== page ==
4. The wealth of others at the top is not so much the problem. It’s the dearth of those on the lower end. If a sizable percentage of the population is in constant hardship despite hard work, common sense, and even frugality, it is not sustainable. If a complex internal combustion engine does not supply sufficient lubrication and cooling to even the least significant components, the shiny topside will become worthless.

        I think many of the entrepreneurs understand this. Enlightened Self Interest.


      5. The constant existence of the poor percentage is not a constant existence of the same people. People move and out of poverty. As far as low income, but not poverty goes or even lower middle class a closer examination of spending habits is needed.


      6. “The constant existence of the poor percentage is not a constant existence of the same people.”

        To a very large extent, I think it is. Sure, individuals can move up, or down, but they are comparatively rare.

        Dad worked as a farm hand about half his life, then a minimum wage factory worker till he retired with my stepmother on SS. When he passed, she couldn’t afford to live on one SS, so moved in with a daughter. A very typical low income life in the Midwest. Their saving grace was a large family. With nine kids, he never really went without necessities.

        I have several sisters today living comfortably on SS only, “with a little help from their friends,” (meaning family, usually) Many others are not so fortunate.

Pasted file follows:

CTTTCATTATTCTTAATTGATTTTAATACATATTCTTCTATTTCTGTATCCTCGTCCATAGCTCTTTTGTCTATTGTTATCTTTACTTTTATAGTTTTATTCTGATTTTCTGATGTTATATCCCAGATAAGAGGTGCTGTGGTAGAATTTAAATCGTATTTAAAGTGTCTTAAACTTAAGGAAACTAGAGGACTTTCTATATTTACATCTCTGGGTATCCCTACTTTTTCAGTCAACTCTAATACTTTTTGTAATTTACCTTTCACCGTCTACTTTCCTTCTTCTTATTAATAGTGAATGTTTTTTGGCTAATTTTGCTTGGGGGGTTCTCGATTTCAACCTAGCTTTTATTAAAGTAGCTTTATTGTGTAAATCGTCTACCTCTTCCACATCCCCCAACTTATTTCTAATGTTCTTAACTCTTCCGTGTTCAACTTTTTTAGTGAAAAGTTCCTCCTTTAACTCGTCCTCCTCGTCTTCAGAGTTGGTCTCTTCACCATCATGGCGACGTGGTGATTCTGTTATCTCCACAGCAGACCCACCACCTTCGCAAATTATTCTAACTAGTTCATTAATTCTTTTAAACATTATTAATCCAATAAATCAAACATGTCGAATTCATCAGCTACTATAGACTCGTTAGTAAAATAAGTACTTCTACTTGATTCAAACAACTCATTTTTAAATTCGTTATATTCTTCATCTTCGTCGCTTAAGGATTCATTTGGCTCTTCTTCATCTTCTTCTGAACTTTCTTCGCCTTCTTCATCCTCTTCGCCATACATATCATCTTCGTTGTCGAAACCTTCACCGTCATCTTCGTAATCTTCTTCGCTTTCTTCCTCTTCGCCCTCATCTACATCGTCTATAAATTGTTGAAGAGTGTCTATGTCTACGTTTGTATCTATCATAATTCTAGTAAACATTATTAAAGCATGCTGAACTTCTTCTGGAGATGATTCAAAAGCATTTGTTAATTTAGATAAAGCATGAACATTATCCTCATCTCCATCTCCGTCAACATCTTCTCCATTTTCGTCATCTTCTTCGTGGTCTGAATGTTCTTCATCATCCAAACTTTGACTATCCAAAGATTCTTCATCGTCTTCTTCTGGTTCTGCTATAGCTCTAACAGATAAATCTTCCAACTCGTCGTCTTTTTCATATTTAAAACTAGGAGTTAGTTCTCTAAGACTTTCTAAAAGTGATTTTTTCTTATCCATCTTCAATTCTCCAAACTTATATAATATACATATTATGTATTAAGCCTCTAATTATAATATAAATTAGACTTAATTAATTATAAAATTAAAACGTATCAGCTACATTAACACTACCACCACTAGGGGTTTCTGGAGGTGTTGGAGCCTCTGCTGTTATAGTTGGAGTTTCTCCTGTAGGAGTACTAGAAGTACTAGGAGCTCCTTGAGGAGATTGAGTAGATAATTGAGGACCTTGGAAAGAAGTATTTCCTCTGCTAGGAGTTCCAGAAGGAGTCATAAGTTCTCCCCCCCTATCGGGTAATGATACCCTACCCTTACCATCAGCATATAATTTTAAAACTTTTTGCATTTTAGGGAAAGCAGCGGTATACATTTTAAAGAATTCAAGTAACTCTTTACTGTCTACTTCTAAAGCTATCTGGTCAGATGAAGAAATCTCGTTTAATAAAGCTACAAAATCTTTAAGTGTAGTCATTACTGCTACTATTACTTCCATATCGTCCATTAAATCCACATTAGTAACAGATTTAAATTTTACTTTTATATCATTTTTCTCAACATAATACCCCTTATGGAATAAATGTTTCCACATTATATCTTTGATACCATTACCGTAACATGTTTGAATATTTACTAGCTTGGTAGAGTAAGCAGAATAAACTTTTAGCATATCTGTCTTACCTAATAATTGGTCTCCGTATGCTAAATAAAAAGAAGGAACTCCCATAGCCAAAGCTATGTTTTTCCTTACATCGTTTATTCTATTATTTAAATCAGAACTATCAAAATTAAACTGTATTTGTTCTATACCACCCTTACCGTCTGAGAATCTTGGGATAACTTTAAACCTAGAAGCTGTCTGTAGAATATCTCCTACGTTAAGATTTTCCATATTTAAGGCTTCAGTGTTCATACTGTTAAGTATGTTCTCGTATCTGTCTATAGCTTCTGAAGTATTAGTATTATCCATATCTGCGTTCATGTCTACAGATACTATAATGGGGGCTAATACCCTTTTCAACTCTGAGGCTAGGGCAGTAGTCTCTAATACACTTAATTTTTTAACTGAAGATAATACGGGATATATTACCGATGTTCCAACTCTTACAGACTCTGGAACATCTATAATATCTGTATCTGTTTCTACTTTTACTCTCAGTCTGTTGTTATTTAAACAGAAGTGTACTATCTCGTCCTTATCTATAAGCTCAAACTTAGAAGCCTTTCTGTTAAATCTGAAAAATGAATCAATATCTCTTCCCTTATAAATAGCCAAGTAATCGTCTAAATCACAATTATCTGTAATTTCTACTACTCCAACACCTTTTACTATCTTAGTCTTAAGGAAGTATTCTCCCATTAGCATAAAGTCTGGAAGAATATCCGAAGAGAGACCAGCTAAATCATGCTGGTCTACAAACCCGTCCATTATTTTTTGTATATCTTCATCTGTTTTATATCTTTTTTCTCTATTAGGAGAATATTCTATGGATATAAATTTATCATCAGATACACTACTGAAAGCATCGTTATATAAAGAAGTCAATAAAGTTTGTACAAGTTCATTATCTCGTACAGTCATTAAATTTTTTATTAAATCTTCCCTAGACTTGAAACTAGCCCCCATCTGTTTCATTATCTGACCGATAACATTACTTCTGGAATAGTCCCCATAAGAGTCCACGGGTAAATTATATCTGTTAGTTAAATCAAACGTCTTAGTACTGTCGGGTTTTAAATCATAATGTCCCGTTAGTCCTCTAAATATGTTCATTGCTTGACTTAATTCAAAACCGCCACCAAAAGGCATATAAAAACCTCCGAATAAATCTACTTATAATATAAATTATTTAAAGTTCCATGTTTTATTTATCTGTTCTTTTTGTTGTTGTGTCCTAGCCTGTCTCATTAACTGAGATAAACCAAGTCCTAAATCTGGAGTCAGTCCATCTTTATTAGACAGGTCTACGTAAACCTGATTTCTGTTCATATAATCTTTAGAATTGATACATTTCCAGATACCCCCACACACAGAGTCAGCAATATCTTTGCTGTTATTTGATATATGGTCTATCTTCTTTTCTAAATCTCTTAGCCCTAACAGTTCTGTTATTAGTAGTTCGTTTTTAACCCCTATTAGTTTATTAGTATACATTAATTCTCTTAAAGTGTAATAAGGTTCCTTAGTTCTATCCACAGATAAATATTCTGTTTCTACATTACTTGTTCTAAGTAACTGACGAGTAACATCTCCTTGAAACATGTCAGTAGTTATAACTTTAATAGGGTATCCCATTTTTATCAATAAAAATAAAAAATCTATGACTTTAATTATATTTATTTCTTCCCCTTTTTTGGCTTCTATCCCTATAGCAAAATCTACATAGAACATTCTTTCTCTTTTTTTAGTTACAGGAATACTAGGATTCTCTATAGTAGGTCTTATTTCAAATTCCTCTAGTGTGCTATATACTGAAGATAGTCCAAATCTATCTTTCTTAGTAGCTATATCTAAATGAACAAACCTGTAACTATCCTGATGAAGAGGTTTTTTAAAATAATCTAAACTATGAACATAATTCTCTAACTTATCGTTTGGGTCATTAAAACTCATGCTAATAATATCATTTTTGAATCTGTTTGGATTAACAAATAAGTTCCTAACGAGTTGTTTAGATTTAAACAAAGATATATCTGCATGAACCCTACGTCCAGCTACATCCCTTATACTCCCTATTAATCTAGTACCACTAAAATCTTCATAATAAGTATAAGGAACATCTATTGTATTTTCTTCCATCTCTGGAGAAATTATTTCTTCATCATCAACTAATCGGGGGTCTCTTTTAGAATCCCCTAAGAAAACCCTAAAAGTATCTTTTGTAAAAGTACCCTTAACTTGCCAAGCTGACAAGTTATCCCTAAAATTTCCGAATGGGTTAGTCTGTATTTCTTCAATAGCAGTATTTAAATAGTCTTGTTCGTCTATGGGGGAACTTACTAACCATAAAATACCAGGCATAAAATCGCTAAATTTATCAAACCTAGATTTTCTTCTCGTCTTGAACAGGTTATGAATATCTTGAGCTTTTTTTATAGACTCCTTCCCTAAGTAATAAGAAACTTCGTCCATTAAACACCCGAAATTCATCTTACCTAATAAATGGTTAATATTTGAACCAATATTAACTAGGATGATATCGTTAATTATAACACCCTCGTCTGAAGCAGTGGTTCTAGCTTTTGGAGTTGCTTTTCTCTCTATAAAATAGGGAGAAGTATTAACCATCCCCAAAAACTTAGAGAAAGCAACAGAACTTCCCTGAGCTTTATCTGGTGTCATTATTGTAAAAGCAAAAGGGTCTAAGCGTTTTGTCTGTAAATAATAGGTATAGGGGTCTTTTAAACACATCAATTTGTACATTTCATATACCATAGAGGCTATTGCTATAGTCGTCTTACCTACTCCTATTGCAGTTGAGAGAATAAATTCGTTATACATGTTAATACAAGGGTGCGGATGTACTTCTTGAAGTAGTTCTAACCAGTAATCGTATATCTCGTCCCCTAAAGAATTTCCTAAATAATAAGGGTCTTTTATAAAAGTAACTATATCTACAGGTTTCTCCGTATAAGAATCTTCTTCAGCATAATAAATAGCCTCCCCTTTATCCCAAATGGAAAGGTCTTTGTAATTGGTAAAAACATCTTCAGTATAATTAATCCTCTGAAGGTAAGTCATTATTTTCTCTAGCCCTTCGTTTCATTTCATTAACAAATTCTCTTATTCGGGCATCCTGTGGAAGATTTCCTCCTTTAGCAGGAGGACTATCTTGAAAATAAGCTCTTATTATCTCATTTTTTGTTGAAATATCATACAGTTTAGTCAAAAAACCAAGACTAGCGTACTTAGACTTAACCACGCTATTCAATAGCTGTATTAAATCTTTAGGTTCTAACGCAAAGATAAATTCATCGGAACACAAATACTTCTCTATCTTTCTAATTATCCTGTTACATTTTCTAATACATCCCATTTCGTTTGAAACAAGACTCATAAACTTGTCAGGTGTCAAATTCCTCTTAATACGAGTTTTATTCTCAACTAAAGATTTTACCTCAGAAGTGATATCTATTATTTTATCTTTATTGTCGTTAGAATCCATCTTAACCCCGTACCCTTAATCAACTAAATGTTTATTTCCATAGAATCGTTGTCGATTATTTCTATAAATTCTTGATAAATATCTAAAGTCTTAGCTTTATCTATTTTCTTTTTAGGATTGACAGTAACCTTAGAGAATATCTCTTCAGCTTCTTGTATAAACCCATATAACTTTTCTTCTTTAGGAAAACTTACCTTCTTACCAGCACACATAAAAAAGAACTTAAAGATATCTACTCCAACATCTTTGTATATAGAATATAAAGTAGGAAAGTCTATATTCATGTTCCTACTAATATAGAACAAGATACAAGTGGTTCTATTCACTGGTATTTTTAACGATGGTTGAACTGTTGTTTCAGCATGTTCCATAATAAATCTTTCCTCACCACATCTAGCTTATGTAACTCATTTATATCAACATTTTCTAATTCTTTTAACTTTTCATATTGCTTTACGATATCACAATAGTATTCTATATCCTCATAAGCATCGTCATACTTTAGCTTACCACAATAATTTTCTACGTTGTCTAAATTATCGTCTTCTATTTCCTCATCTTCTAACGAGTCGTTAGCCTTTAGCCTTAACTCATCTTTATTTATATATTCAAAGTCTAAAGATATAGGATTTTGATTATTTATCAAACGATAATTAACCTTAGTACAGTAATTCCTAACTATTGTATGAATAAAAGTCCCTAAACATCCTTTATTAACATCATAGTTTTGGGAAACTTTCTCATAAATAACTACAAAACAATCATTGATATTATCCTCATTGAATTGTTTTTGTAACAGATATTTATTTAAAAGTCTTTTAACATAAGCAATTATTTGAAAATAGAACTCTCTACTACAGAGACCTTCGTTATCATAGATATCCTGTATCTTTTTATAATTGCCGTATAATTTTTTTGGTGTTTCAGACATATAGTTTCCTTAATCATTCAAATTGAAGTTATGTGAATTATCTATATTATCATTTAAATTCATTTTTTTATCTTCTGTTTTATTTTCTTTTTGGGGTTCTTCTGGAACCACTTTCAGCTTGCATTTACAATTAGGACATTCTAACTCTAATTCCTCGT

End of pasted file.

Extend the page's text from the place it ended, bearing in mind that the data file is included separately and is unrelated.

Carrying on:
Listen, I’m not knocking a frugal lifestyle or saving for retirement. I’m all for it. When I pass, my wife will have a pension and savings to live comfortably (barring WW III or some black swan event) We just downsized our house to save more money and house/yard work. I am glad we can leave something for the kids, rather than being a burden. Just saying, for millions of Americans this is not possible, through no fault of their own.


  5. If they need 20 years of pinching pennies for a down payment, which could be anywhere from 3 to 20%. How do they think that they will ever pay off a mortgage in 30 years. Somehow, I managed to pay off my mortgage early after refinancing twice because mortgages went down from 10% to 6% all without a college degree. If these college graduates can’t figure out how to pay their bills, they should sue their colleges and get their money back for getting a poor education. Or may be they should have gone to classes other than “studies” majors.

    The real issue is affordable housing and that is result of government policies, zoning, and NIMBY or Not In My Backyard, which is very complex.